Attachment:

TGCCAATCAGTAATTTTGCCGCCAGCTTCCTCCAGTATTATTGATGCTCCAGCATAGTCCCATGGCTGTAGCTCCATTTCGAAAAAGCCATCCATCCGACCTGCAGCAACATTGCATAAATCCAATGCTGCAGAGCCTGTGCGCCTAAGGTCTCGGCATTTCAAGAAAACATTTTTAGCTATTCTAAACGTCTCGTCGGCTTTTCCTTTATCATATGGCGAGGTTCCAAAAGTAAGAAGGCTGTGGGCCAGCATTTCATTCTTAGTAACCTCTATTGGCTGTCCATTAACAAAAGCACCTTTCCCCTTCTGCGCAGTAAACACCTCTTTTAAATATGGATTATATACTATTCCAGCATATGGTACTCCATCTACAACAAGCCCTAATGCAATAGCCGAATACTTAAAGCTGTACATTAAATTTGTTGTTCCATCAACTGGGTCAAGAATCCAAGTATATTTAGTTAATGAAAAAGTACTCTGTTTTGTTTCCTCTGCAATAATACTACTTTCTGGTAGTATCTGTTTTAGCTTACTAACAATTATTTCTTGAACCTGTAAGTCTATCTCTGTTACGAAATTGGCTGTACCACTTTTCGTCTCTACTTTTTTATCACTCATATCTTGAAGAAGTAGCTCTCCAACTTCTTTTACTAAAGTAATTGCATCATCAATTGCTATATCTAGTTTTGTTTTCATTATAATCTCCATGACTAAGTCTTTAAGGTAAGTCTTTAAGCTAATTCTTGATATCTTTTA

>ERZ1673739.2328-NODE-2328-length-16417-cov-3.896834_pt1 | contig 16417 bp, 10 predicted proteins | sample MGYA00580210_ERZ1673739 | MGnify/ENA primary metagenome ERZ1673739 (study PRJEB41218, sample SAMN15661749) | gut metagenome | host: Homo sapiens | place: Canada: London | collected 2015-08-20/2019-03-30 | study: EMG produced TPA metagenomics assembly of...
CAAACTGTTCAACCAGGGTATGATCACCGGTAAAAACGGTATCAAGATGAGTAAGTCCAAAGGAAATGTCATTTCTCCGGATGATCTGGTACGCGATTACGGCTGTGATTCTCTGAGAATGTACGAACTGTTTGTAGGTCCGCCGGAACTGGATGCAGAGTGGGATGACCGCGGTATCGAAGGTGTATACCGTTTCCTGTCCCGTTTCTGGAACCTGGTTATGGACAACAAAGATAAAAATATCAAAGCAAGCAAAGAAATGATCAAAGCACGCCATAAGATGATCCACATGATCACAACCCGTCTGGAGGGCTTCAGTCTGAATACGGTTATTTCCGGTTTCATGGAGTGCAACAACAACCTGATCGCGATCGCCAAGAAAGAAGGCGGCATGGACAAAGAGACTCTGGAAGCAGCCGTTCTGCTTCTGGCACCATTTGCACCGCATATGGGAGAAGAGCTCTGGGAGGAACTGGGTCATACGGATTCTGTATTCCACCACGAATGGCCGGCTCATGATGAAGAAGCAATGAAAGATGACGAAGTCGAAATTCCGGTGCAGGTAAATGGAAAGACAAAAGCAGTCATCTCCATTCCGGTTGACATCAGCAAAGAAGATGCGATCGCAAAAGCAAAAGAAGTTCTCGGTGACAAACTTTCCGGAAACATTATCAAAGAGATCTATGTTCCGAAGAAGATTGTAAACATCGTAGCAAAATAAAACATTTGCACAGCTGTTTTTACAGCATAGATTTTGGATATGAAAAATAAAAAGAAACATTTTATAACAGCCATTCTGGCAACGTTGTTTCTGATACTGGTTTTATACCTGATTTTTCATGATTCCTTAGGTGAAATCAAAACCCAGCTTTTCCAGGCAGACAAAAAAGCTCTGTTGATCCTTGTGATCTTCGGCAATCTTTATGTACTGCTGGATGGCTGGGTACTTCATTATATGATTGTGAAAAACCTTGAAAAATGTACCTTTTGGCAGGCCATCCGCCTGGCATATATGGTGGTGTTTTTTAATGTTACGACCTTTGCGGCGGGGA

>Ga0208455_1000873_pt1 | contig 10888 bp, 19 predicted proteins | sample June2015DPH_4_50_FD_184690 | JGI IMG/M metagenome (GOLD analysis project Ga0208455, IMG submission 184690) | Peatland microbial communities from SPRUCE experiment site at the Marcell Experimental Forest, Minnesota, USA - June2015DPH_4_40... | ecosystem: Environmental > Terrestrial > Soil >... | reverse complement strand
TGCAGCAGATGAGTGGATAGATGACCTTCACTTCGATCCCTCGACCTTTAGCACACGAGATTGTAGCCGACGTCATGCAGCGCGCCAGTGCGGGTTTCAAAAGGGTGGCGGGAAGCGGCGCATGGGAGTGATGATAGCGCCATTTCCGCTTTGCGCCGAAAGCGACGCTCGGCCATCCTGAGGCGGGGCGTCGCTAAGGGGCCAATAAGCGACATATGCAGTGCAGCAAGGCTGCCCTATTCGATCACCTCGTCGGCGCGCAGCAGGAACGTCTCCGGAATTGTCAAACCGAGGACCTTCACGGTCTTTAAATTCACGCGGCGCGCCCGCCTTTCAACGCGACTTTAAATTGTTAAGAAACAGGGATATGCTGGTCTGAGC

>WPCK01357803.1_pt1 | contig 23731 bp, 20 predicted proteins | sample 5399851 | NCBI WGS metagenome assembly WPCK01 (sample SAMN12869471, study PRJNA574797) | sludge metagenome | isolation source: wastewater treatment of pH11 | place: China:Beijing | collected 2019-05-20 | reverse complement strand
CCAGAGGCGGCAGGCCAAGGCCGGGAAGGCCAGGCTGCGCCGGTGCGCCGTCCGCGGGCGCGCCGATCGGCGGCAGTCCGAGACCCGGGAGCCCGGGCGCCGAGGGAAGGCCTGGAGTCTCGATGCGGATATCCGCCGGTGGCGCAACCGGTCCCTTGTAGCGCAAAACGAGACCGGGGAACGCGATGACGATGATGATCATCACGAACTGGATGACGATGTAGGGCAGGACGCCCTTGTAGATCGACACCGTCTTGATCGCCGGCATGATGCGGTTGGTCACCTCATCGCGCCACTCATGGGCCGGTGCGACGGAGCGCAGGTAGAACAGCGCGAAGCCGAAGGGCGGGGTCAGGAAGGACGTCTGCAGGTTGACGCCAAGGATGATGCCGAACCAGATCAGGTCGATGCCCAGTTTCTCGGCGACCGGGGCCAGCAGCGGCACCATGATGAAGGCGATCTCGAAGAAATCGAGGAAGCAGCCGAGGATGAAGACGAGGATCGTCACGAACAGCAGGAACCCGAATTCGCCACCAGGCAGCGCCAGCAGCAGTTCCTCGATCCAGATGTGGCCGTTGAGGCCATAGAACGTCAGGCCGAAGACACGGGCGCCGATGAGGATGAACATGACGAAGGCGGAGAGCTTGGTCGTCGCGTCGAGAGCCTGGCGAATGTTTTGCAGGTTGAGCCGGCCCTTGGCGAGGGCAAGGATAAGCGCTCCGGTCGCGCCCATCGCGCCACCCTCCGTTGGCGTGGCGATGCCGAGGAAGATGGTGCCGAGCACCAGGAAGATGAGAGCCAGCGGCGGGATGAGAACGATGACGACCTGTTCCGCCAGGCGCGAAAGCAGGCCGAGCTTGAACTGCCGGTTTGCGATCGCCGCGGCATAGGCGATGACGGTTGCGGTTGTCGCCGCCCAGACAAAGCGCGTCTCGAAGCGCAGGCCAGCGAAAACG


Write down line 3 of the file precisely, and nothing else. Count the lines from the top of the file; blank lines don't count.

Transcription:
CAAACTGTTCAACCAGGGTATGATCACCGGTAAAAACGGTATCAAGATGAGTAAGTCCAAAGGAAATGTCATTTCTCCGGATGATCTGGTACGCGATTACGGCTGTGATTCTCTGAGAATGTACGAACTGTTTGTAGGTCCGCCGGAACTGGATGCAGAGTGGGATGACCGCGGTATCGAAGGTGTATACCGTTTCCTGTCCCGTTTCTGGAACCTGGTTATGGACAACAAAGATAAAAATATCAAAGCAAGCAAAGAAATGATCAAAGCACGCCATAAGATGATCCACATGATCACAACCCGTCTGGAGGGCTTCAGTCTGAATACGGTTATTTCCGGTTTCATGGAGTGCAACAACAACCTGATCGCGATCGCCAAGAAAGAAGGCGGCATGGACAAAGAGACTCTGGAAGCAGCCGTTCTGCTTCTGGCACCATTTGCACCGCATATGGGAGAAGAGCTCTGGGAGGAACTGGGTCATACGGATTCTGTATTCCACCACGAATGGCCGGCTCATGATGAAGAAGCAATGAAAGATGACGAAGTCGAAATTCCGGTGCAGGTAAATGGAAAGACAAAAGCAGTCATCTCCATTCCGGTTGACATCAGCAAAGAAGATGCGATCGCAAAAGCAAAAGAAGTTCTCGGTGACAAACTTTCCGGAAACATTATCAAAGAGATCTATGTTCCGAAGAAGATTGTAAACATCGTAGCAAAATAAAACATTTGCACAGCTGTTTTTACAGCATAGATTTTGGATATGAAAAATAAAAAGAAACATTTTATAACAGCCATTCTGGCAACGTTGTTTCTGATACTGGTTTTATACCTGATTTTTCATGATTCCTTAGGTGAAATCAAAACCCAGCTTTTCCAGGCAGACAAAAAAGCTCTGTTGATCCTTGTGATCTTCGGCAATCTTTATGTACTGCTGGATGGCTGGGTACTTCATTATATGATTGTGAAAAACCTTGAAAAATGTACCTTTTGGCAGGCCATCCGCCTGGCATATATGGTGGTGTTTTTTAATGTTACGACCTTTGCGGCGGGGA